Are we prepared for grieving?
Last week, media from around the world broadcasted from Spain, the images of one of the most difficult rescues in history. Julen a two years old toddler died after falling into a 71-meter-high pit (equivalent to a ten-floor building) and only 30 centimeters wide. His family, which had already lost a previous child of three years, is devastated, along with the personnel who participated in the rescue.
I have always thought that our existence is a miracle. We came to love, learn and fulfill our life mission, until the day when it comes our time to return to infinity.
Sorrows like this lived in Spain, are born of the feeling of loss that can generate a strong emotional attachment to something or someone. Others are not necessarily linked to physical death. We suffer because someone leaves ―whether from this plane or moves away― or because something we cling to is over: a friendship, a relationship, a job, a life cycle.
Are we prepared for grieving? In general, we prefer to avoid the topic until reality knocks on the door. Those left behind deal with the complex situation. Going through mourning or grief is to recognize our vulnerability to the emptiness generated in our soul, but many times we seek to fill it with issues that often don’t do good on us.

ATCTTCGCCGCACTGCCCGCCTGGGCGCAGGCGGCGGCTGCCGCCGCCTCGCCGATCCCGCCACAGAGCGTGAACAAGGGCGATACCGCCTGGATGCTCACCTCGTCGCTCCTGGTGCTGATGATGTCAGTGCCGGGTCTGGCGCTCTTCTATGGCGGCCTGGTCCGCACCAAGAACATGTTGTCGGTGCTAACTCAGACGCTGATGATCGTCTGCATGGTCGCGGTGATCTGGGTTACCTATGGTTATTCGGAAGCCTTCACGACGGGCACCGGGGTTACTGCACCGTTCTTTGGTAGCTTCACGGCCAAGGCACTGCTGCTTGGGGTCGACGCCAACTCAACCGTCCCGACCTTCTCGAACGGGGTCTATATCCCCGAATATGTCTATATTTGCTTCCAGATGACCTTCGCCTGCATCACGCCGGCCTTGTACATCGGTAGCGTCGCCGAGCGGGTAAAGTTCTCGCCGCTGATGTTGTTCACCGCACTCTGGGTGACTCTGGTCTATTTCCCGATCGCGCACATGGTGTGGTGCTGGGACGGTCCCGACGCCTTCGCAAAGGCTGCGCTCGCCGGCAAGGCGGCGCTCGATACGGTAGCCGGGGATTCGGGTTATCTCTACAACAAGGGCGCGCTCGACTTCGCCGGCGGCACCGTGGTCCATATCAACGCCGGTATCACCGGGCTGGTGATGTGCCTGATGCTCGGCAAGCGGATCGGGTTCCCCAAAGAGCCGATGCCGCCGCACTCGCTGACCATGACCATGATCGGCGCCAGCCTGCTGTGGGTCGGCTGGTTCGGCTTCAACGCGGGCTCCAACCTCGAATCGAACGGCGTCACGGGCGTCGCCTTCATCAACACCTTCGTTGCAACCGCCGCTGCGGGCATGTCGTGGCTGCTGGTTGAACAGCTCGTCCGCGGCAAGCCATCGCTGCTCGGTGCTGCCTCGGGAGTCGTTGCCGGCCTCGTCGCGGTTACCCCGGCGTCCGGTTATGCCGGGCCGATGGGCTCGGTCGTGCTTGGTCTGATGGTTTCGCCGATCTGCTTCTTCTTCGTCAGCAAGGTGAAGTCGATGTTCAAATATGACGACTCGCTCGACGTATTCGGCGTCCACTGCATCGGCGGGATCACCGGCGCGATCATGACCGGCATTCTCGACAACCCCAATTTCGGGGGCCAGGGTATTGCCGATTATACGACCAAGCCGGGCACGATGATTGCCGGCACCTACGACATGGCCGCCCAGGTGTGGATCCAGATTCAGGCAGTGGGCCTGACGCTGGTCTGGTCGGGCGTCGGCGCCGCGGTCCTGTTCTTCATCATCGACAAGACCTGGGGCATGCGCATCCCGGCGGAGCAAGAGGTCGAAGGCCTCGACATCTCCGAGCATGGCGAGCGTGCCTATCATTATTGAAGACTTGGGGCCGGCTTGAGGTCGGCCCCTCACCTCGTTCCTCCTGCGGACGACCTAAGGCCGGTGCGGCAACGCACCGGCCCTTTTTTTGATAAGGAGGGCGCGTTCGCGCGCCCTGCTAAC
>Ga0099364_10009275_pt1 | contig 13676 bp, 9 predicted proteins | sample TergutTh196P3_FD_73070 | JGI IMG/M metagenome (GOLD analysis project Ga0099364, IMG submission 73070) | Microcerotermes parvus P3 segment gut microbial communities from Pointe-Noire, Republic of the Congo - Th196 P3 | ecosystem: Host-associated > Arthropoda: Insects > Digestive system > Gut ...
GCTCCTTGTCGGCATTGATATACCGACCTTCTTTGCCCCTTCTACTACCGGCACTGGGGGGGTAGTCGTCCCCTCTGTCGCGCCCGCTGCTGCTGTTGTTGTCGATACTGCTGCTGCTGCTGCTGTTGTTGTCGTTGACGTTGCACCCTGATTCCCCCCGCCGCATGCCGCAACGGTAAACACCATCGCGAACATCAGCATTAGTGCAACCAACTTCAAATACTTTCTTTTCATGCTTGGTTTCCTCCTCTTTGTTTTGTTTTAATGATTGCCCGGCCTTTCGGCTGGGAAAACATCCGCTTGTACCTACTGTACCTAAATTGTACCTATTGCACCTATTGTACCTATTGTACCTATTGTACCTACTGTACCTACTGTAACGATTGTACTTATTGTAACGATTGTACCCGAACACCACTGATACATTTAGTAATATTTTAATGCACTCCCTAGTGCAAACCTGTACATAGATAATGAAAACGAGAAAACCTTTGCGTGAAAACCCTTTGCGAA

According to psychologists, grieves are experienced from five stages: denial, anger, negotiation, depression, and acceptance.
Statistically, at least 5% of families worldwide experience the loss of a loved one each year. From that percentage, at least 10% of them become pathological; in other words; the mourner remains in the initial phase of denial.
In this stage, the person leaves and orders the belongings of the deceased as if nothing had happened, can see his face everywhere or even go further and adopt the personality and characteristics of the deceased. A person can stay there indefinitely, but if he or she does not receive help, his or her disorder can lead to suicide.
Jorge Bucay, an Argentinian writer and therapist, often says that the worst enemy in the duel is not to love yourself but also explains that every person has its own time to overcome the loss since not all of us experience pain in the same way.
Therefore, each morning when we get up, we should be grateful not only for having another day to carry out our purposes but also for the things that begin and end.
Although it is difficult, we must be aware of the temporality of everything. Let’s learn to live from love, and always practice gratitude and detachment! Those will always be our best weapons to survive the inevitability of grief.